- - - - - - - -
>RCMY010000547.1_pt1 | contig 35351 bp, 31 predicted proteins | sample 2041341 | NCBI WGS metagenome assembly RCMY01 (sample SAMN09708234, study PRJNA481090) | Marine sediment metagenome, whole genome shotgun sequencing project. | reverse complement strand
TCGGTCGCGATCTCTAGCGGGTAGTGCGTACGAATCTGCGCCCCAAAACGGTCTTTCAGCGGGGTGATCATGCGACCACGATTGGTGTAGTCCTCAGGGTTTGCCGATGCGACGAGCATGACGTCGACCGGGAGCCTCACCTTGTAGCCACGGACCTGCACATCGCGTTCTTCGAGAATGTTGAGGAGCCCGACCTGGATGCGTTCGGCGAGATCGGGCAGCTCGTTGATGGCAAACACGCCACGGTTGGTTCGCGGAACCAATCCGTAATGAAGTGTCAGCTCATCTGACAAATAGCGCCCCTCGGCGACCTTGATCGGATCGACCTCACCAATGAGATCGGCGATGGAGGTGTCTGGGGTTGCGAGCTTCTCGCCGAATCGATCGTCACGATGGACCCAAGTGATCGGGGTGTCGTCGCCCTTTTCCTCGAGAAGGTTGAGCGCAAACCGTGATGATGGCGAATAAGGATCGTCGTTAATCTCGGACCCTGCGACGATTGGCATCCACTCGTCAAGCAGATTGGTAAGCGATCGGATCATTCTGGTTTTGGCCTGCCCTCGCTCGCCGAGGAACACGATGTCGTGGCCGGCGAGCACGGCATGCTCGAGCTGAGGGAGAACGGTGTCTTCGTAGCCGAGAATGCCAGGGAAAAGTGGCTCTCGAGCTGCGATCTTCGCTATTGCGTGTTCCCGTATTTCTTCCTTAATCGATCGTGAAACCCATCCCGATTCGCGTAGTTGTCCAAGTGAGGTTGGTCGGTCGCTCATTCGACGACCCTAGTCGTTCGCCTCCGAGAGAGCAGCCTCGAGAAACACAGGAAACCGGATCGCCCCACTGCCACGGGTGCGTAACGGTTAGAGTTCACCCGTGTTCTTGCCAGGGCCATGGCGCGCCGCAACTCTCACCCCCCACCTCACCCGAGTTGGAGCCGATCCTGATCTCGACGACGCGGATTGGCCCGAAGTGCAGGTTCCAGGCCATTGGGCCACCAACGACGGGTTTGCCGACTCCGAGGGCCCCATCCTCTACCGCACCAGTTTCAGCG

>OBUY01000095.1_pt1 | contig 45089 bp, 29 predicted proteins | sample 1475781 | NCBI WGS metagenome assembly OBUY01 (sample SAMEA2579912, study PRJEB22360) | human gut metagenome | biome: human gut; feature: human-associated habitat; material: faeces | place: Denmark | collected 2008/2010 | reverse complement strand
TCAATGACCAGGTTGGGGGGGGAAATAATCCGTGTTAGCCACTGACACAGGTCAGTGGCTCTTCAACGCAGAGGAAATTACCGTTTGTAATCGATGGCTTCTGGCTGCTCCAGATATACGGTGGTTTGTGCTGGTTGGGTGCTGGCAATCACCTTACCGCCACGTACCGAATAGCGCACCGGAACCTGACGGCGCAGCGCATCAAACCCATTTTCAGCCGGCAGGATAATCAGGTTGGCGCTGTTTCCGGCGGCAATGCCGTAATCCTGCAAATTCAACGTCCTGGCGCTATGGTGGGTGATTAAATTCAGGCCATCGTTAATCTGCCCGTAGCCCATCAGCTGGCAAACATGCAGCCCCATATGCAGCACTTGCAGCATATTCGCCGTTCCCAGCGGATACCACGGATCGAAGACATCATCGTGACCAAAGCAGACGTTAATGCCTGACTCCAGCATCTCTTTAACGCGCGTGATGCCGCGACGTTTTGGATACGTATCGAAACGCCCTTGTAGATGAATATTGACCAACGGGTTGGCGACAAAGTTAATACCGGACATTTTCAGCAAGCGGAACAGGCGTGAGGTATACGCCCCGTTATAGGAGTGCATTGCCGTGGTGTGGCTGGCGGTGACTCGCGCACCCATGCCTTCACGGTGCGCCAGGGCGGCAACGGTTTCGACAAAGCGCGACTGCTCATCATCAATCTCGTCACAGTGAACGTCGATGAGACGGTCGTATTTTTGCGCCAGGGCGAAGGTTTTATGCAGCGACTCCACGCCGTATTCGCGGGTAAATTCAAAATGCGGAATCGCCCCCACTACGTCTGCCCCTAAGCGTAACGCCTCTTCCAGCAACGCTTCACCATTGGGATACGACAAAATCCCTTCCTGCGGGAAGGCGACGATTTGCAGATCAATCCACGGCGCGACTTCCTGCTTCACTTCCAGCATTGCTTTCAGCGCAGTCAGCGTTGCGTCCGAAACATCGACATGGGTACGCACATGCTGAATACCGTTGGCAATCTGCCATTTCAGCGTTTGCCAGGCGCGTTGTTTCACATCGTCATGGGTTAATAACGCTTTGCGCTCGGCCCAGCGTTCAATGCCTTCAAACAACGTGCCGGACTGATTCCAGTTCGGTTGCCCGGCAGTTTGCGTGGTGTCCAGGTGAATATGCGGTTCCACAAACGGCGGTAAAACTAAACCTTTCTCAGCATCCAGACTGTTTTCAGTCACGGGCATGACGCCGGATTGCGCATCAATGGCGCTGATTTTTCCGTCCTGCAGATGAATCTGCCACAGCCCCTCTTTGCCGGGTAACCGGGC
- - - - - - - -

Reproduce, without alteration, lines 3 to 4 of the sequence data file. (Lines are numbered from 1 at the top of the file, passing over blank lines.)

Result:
>OBUY01000095.1_pt1 | contig 45089 bp, 29 predicted proteins | sample 1475781 | NCBI WGS metagenome assembly OBUY01 (sample SAMEA2579912, study PRJEB22360) | human gut metagenome | biome: human gut; feature: human-associated habitat; material: faeces | place: Denmark | collected 2008/2010 | reverse complement strand
TCAATGACCAGGTTGGGGGGGGAAATAATCCGTGTTAGCCACTGACACAGGTCAGTGGCTCTTCAACGCAGAGGAAATTACCGTTTGTAATCGATGGCTTCTGGCTGCTCCAGATATACGGTGGTTTGTGCTGGTTGGGTGCTGGCAATCACCTTACCGCCACGTACCGAATAGCGCACCGGAACCTGACGGCGCAGCGCATCAAACCCATTTTCAGCCGGCAGGATAATCAGGTTGGCGCTGTTTCCGGCGGCAATGCCGTAATCCTGCAAATTCAACGTCCTGGCGCTATGGTGGGTGATTAAATTCAGGCCATCGTTAATCTGCCCGTAGCCCATCAGCTGGCAAACATGCAGCCCCATATGCAGCACTTGCAGCATATTCGCCGTTCCCAGCGGATACCACGGATCGAAGACATCATCGTGACCAAAGCAGACGTTAATGCCTGACTCCAGCATCTCTTTAACGCGCGTGATGCCGCGACGTTTTGGATACGTATCGAAACGCCCTTGTAGATGAATATTGACCAACGGGTTGGCGACAAAGTTAATACCGGACATTTTCAGCAAGCGGAACAGGCGTGAGGTATACGCCCCGTTATAGGAGTGCATTGCCGTGGTGTGGCTGGCGGTGACTCGCGCACCCATGCCTTCACGGTGCGCCAGGGCGGCAACGGTTTCGACAAAGCGCGACTGCTCATCATCAATCTCGTCACAGTGAACGTCGATGAGACGGTCGTATTTTTGCGCCAGGGCGAAGGTTTTATGCAGCGACTCCACGCCGTATTCGCGGGTAAATTCAAAATGCGGAATCGCCCCCACTACGTCTGCCCCTAAGCGTAACGCCTCTTCCAGCAACGCTTCACCATTGGGATACGACAAAATCCCTTCCTGCGGGAAGGCGACGATTTGCAGATCAATCCACGGCGCGACTTCCTGCTTCACTTCCAGCATTGCTTTCAGCGCAGTCAGCGTTGCGTCCGAAACATCGACATGGGTACGCACATGCTGAATACCGTTGGCAATCTGCCATTTCAGCGTTTGCCAGGCGCGTTGTTTCACATCGTCATGGGTTAATAACGCTTTGCGCTCGGCCCAGCGTTCAATGCCTTCAAACAACGTGCCGGACTGATTCCAGTTCGGTTGCCCGGCAGTTTGCGTGGTGTCCAGGTGAATATGCGGTTCCACAAACGGCGGTAAAACTAAACCTTTCTCAGCATCCAGACTGTTTTCAGTCACGGGCATGACGCCGGATTGCGCATCAATGGCGCTGATTTTTCCGTCCTGCAGATGAATCTGCCACAGCCCCTCTTTGCCGGGTAACCGGGC